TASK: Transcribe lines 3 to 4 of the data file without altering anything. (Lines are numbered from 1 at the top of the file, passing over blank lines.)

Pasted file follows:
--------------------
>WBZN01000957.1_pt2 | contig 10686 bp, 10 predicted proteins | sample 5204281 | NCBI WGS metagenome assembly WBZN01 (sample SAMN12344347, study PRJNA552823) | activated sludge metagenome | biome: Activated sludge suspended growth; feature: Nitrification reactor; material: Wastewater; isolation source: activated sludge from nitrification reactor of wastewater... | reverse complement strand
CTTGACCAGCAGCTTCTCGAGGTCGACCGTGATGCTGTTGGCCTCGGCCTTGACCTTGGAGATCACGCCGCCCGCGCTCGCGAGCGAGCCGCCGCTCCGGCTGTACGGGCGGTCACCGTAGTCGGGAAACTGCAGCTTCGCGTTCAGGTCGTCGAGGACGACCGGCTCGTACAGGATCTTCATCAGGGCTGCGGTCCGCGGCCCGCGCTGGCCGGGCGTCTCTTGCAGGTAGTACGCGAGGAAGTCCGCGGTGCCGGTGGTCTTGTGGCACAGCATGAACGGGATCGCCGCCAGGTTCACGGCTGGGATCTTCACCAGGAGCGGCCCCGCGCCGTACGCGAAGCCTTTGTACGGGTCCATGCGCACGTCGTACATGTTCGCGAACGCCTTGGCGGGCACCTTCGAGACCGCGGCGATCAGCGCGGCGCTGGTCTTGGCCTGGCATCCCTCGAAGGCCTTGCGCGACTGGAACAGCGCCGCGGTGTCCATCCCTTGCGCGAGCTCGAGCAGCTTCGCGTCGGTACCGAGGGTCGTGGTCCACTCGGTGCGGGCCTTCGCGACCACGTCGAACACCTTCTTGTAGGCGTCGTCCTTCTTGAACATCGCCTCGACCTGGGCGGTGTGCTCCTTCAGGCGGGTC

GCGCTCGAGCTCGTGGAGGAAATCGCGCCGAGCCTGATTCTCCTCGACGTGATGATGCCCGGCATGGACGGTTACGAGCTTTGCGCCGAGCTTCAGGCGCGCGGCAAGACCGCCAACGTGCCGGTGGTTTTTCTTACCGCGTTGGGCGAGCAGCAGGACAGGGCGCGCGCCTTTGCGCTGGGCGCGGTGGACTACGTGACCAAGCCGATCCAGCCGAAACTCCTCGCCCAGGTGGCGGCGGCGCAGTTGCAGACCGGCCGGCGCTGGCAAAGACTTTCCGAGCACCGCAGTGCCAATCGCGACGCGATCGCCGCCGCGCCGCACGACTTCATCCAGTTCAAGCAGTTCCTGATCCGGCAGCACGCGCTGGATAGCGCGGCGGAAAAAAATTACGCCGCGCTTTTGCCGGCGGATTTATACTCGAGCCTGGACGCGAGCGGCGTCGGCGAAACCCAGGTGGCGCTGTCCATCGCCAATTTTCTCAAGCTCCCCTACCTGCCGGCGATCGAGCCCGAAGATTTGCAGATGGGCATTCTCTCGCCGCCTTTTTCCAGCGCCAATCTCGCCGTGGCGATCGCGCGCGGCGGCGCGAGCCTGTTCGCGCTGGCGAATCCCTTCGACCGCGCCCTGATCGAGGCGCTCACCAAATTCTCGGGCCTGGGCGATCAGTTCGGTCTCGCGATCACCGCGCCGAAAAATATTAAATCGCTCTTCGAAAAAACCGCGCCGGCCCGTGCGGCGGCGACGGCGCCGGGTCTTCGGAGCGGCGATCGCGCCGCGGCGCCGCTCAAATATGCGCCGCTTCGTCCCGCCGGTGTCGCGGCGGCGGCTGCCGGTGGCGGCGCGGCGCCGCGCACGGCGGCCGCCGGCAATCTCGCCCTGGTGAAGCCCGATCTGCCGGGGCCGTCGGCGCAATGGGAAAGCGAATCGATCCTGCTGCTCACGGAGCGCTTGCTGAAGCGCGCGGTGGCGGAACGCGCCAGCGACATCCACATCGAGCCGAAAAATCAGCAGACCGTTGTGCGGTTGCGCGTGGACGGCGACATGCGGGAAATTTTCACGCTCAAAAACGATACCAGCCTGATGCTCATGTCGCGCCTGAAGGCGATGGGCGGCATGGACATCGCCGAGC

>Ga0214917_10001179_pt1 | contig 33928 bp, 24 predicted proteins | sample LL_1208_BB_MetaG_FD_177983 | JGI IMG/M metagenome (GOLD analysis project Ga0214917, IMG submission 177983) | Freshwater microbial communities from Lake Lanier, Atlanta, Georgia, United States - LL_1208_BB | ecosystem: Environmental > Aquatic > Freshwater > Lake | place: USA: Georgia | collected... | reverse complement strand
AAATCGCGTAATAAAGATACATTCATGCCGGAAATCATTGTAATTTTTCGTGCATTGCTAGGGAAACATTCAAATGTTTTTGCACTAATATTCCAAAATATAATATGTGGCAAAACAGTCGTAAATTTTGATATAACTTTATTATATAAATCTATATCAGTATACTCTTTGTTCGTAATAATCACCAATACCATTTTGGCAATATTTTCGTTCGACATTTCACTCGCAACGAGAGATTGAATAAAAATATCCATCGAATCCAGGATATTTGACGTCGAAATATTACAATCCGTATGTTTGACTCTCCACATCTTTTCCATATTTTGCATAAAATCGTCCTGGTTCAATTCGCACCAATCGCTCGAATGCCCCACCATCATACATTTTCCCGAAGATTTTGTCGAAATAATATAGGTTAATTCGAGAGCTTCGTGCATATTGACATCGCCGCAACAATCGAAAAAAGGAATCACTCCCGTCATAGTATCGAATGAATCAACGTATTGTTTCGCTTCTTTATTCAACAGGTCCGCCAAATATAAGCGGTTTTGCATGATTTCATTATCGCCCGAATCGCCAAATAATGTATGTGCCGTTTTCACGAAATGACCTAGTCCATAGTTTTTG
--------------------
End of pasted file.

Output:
GCGCTCGAGCTCGTGGAGGAAATCGCGCCGAGCCTGATTCTCCTCGACGTGATGATGCCCGGCATGGACGGTTACGAGCTTTGCGCCGAGCTTCAGGCGCGCGGCAAGACCGCCAACGTGCCGGTGGTTTTTCTTACCGCGTTGGGCGAGCAGCAGGACAGGGCGCGCGCCTTTGCGCTGGGCGCGGTGGACTACGTGACCAAGCCGATCCAGCCGAAACTCCTCGCCCAGGTGGCGGCGGCGCAGTTGCAGACCGGCCGGCGCTGGCAAAGACTTTCCGAGCACCGCAGTGCCAATCGCGACGCGATCGCCGCCGCGCCGCACGACTTCATCCAGTTCAAGCAGTTCCTGATCCGGCAGCACGCGCTGGATAGCGCGGCGGAAAAAAATTACGCCGCGCTTTTGCCGGCGGATTTATACTCGAGCCTGGACGCGAGCGGCGTCGGCGAAACCCAGGTGGCGCTGTCCATCGCCAATTTTCTCAAGCTCCCCTACCTGCCGGCGATCGAGCCCGAAGATTTGCAGATGGGCATTCTCTCGCCGCCTTTTTCCAGCGCCAATCTCGCCGTGGCGATCGCGCGCGGCGGCGCGAGCCTGTTCGCGCTGGCGAATCCCTTCGACCGCGCCCTGATCGAGGCGCTCACCAAATTCTCGGGCCTGGGCGATCAGTTCGGTCTCGCGATCACCGCGCCGAAAAATATTAAATCGCTCTTCGAAAAAACCGCGCCGGCCCGTGCGGCGGCGACGGCGCCGGGTCTTCGGAGCGGCGATCGCGCCGCGGCGCCGCTCAAATATGCGCCGCTTCGTCCCGCCGGTGTCGCGGCGGCGGCTGCCGGTGGCGGCGCGGCGCCGCGCACGGCGGCCGCCGGCAATCTCGCCCTGGTGAAGCCCGATCTGCCGGGGCCGTCGGCGCAATGGGAAAGCGAATCGATCCTGCTGCTCACGGAGCGCTTGCTGAAGCGCGCGGTGGCGGAACGCGCCAGCGACATCCACATCGAGCCGAAAAATCAGCAGACCGTTGTGCGGTTGCGCGTGGACGGCGACATGCGGGAAATTTTCACGCTCAAAAACGATACCAGCCTGATGCTCATGTCGCGCCTGAAGGCGATGGGCGGCATGGACATCGCCGAGC

>Ga0214917_10001179_pt1 | contig 33928 bp, 24 predicted proteins | sample LL_1208_BB_MetaG_FD_177983 | JGI IMG/M metagenome (GOLD analysis project Ga0214917, IMG submission 177983) | Freshwater microbial communities from Lake Lanier, Atlanta, Georgia, United States - LL_1208_BB | ecosystem: Environmental > Aquatic > Freshwater > Lake | place: USA: Georgia | collected... | reverse complement strand